"Most Powerful Pages on the Planet"
Jan 19, 2009
Volume 2 - No. 2
Darwin Campbell, Executive Publisher
A Weekly Publication
McClellan County Commissioner Witnesses Hallmark in Black History
WASHINGTON-Growing up, the thought of electing a Black president was only a dream.
“We were told that President of the United States was a White man’s position, not a Black position,” said McClellan County Commissioner Lester L. Gibson. “They said it would never happen, but after 43 presidents, we are here in Washington to see Barack Obama become the first Black President of the United States.”
After his historic election Nov. 4 the country elected Barack Obama, the 44th U.S. president and the country’s first Black commander and chief and Commissioner Gibson is on the pilgrimage of a lifetime- to Washington D.C. to witness the inauguration of Obama in person.
“This is a defining moment in African-American history and a historic moment for the United States,” Gibson said. “It is indeed the greatest historical achievement in our day.”
Gibson, his wife and 11-year old grandson are in Washington with thousands to witness history and share in the bright optimism and promise of the Obama Administration.
“I wanted my grandson to see this in person,” he said. “I feel obligated to pass on this historical legacy to the next generation.”
Like Obama, Gibson has been a long-time Waco freedom fighter and civil rights activist who has championed good ideas, community activism, and government and education changes across Waco and McClennan County.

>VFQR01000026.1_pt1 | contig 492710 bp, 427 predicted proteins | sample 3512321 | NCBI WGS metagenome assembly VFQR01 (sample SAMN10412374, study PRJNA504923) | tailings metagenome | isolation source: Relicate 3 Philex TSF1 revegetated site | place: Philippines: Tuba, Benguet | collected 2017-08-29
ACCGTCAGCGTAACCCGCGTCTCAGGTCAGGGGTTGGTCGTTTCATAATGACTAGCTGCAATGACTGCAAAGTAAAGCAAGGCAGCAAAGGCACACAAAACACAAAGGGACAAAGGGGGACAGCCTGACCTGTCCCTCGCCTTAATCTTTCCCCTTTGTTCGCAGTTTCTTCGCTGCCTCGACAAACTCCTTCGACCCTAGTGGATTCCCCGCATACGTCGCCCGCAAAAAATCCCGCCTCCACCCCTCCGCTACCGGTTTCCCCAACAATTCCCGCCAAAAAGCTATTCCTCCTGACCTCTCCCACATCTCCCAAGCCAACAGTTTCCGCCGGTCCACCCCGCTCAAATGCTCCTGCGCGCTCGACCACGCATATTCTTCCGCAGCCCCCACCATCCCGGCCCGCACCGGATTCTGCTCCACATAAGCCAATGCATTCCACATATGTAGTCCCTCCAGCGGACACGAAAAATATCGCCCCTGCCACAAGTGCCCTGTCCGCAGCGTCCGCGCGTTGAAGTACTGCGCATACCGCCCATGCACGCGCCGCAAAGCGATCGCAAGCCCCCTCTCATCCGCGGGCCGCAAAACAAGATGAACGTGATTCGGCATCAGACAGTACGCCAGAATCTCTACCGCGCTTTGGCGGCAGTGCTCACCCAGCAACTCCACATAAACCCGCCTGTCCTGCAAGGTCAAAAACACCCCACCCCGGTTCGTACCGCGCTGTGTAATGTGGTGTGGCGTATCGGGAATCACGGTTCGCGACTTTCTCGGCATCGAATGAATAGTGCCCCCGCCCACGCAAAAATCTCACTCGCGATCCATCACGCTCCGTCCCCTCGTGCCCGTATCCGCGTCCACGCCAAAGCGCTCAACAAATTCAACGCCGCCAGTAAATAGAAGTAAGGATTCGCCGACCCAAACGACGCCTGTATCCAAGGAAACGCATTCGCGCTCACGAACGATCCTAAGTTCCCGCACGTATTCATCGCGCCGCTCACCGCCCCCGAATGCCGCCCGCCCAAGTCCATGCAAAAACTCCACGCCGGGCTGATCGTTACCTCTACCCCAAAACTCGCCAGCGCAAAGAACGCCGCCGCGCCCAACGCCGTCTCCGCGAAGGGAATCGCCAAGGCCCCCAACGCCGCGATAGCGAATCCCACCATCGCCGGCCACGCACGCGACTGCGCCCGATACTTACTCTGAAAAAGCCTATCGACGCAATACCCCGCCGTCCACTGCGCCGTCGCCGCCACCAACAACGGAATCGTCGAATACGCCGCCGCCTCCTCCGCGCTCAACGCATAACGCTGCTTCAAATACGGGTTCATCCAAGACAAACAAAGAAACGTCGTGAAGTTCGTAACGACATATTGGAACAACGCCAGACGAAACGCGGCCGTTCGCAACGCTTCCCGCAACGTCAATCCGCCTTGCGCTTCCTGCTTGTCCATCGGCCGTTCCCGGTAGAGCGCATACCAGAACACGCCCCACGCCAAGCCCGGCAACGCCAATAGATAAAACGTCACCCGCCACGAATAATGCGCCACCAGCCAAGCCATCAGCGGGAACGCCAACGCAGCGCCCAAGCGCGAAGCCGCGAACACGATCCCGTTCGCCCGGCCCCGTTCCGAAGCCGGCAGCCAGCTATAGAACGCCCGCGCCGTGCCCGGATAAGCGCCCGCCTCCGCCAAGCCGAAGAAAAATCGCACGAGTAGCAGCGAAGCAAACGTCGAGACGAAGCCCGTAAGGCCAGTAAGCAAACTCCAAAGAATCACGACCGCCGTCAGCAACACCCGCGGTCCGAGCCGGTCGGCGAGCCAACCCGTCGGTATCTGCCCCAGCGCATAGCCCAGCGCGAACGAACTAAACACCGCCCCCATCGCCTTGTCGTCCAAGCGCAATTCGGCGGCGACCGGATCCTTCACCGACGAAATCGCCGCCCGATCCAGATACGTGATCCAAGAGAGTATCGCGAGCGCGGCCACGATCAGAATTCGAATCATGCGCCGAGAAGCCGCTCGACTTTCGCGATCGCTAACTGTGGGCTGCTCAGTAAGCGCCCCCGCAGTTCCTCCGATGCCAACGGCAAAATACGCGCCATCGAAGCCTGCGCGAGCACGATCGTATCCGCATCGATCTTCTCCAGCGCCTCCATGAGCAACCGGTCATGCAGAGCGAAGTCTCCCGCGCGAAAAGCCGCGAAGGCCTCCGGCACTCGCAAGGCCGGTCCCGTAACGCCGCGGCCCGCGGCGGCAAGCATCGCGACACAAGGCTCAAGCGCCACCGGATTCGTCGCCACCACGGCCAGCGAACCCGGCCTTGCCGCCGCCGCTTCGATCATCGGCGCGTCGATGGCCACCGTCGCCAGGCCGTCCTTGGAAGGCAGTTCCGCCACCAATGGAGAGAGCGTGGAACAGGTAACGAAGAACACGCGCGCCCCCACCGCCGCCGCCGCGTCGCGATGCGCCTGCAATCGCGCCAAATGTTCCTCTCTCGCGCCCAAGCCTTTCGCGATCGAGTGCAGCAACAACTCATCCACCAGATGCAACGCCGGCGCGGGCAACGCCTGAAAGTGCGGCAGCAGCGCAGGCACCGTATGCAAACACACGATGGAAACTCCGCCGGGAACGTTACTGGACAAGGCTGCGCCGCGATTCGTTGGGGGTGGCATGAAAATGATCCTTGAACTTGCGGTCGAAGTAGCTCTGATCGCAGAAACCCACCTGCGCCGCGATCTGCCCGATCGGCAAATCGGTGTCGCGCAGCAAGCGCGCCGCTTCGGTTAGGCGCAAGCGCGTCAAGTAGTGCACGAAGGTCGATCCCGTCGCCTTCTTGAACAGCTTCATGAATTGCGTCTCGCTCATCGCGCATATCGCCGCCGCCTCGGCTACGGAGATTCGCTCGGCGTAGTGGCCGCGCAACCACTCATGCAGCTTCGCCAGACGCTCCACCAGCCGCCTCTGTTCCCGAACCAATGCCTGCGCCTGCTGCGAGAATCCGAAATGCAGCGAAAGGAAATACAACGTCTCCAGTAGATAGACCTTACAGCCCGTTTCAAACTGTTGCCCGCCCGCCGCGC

Gibson is a dedicated servant of the Waco, McLennan County, Texas community, currently serving in the field of Public Administration and county commissioner for McLennan County, Precinct 2.
A 1974 graduate from Baylor University with a Bachelor of Arts Degree in Sociology, Gibson has continuously encouraged the recognition, understanding, and resolution of social problems in the Waco, McLennan County, Texas area.
According to Gibson, the Obama presidency is the culmination and climax of a multitude of past struggles that included the march out of slavery to Brown vs. The Board of Education to the march across the Edmund Pettis Bridge, the fight to eliminate Jim Crow Laws in the South, the lack of reparations and years of labor exploitation that included the using of slaves to help build the White House.
Under Bush, problems remain that include constant problems related to housing, justice, police, criminal justice and social issues.
Gibson said African-Americans should be proud, but must realize the power of unity.
“He pulled people together and unified the masses,” he said. “This campaign indeed broke all records.”
Gibson said the Obama story is one that will be told for generations.
“This defines and tells the story of the struggle of the people,” he said. “It also demonstrates what can be achieved through political means.”
Looking ahead, Gibson believes things will change.
“We expect Obama to be a fair and just ruler,” he said. “He certainly should do better than the 43rd (Bush).”